After seeing all of the advantages and good independent pharmacies have done for people and how we would be affected without them, think before you go to a chain pharmacy that is trying to put these people out of business. Look at what the chains are doing to local business; they are trying to take the “healthcare” part out of pharmacy by pushing it towards being a warehouse style industry. Without independent pharmacies the healthcare industry is going to hurt.

Retail Pharmacy Technician Job Description

I have been writing articles on why and how to become a pharmacy technician, but some recent feedback has made me realize I left out the obvious. What is it that pharmacy technicians do in a pharmacy. Most people figure they help the pharmacist enter prescriptions and count pills. This is true for an outpatient pharmacy, also called a retail pharmacy, but there are many roles for pharmacy techs in healthcare. The rest of this article will discuss the job description of pharmacy techs in a retail or community setting, and provide a bulleted list of tasks. Future articles will cover different pharmacy settings for pharmacy techs and the job descriptions and tasks associated with them as well.

Community/Retail Pharmacy: I have worked retail, and I prefer other settings; however, it is where a large percentage of pharmacy technician jobs are found. What a pharmacy technician can do is determined by the state they work via state laws and rules. In general, technicians cannot provide clinical information to patients or be the final check for prescriptions. In some states, technicians are allowed to provide information on over-the-counter (OTC) medication (ie, medications that do not require a prescription, such as, acetaminophen and ibuprofen). Specific roles that pharmacy technicians can have in a retail pharmacy include: general technician, lead technician, buying technician, compounding technician, and billing/insurance technician. In most pharmacies, pharmacy technicians are general technicians with some of the above listed skill sets. When you go into a larger and busier pharmacy, you can actually have job differentiation where people have assigned specialized tasks (based on the needs of the pharmacy).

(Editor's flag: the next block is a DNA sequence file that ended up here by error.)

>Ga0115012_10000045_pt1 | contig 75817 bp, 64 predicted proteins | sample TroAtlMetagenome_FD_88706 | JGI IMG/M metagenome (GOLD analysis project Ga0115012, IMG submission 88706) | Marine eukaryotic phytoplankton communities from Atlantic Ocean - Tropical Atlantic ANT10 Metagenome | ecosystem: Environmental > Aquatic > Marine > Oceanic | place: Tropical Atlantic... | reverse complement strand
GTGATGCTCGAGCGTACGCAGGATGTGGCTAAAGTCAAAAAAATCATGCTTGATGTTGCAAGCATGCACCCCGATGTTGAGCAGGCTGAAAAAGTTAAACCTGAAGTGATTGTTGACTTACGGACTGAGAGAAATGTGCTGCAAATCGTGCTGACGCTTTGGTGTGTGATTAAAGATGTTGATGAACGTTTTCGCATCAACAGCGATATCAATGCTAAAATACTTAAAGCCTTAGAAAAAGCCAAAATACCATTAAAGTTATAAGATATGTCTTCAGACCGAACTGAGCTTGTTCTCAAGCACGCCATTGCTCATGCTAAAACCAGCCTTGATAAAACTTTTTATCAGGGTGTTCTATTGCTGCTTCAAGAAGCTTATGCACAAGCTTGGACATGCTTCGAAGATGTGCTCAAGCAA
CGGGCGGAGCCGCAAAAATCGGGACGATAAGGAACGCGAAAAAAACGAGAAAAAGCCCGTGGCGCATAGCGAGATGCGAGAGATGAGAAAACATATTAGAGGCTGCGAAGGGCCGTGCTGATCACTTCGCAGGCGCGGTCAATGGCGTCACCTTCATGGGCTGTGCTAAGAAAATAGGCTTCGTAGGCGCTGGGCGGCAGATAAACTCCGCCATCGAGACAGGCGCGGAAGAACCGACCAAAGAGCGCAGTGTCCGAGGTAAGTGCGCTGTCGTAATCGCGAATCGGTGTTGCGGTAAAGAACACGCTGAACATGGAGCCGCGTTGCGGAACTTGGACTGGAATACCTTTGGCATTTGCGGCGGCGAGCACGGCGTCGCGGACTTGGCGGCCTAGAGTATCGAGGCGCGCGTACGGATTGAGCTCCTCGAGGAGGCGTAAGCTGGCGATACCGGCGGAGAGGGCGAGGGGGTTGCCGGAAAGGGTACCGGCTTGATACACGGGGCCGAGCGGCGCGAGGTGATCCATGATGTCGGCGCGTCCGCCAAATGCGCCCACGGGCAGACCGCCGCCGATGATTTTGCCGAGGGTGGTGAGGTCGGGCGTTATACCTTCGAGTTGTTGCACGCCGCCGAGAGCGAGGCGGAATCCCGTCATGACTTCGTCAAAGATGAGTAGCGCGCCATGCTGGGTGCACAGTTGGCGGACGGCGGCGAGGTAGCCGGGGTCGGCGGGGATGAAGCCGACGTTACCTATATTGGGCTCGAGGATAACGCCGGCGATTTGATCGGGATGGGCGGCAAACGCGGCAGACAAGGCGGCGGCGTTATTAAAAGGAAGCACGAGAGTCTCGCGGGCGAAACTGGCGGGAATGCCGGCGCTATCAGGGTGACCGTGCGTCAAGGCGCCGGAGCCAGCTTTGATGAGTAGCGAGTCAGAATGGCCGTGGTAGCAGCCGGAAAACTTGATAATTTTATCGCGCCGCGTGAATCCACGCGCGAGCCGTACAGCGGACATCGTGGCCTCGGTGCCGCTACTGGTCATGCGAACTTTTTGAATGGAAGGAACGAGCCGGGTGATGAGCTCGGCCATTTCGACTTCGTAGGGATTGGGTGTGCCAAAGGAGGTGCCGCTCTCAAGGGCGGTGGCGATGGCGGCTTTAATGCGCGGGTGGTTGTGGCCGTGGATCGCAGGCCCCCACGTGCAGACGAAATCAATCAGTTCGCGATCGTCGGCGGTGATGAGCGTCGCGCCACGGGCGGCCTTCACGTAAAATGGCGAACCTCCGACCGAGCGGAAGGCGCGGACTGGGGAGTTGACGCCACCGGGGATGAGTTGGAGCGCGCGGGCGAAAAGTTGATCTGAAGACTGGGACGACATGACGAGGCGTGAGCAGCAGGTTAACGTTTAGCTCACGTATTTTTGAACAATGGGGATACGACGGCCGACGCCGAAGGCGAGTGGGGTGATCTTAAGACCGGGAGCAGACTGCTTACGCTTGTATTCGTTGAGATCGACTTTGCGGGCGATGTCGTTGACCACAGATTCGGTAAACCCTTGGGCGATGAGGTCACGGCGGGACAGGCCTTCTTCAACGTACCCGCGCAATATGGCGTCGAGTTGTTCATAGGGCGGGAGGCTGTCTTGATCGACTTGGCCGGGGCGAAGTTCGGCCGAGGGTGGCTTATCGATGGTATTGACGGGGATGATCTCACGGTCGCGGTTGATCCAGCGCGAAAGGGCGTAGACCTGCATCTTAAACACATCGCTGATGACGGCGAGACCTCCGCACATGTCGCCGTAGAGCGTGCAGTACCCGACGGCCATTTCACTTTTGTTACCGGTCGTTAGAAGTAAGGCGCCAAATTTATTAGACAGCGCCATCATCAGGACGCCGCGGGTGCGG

Pharmacy technician tasks for retail pharmacies include, but are not limited to:

Collecting patient information (insurance and personal information as needed)
Entering and processing prescriptions in the computer system
Filling and selling prescriptions
Requesting refills from doctor offices for patients
Compounding medications that are not commercially available
Ordering medications
Restocking shelves
Answering the phone
Working with insurance companies on approving payment for certain medications
Maintaining the cash register and conducting accounting functions

Retail pharmacies tend to get a bad rap from within the pharmacy profession. Although I prefer hospital (which will be the topic of the next article), I enjoyed my time in a retail pharmacy. I was able to get to know the customers (I like say patients) personally. It is a great feeling when a long-time customer comes to the pharmacy and you know them by name, maybe a little about their family, and most important you know their medical history. Because of this relationship, you are able to ensure that the patient’s medication regimen is optimal, as a technician you can help determine if there are generic alternatives to medications prescribed in order to help the patient save money.

In summary, retail pharmacies are the most common type of pharmacy, and therefore the place where the majority of pharmacy techs are employed. Due to an increasing elderly population (thank you baby boomers), retail pharmacies will continue to increase in demand. If you find a pleasant retail pharmacy to work in, and good staff to work with, a retail pharmacy technician position can be a positive experience.

Pharmacy Technician Job – Three Strategies For Getting A Job

As I searched on EzineArticles for pharmacy technician jobs, I found many good articles written on how to become a pharmacy technician, or various reasons why you should become a pharmacy technician. In general, they all make good points and provide useful information. It has made me think about what we are missing. I do not want to simply rehash the same topics and then add a few of my own thoughts. Then it occurred to me, I have a perspective that few people who are writing articles for pharmacy technicians have. I am the person who sits on every interview for pharmacy technicians in my institution’s inpatient pharmacy. Over the course of just one year, I probably interview about 50 to 60 technicians for about 10 to 12 openings. So here it is, what are three things you can do to get a job when you have just obtained your license/certification/registration (depends on your state), still working on your license, or maybe just moved to a new area and want to find a job (this happened to me as a pharmacy tech, and I will share one of my biggest mistakes when looking for a job)?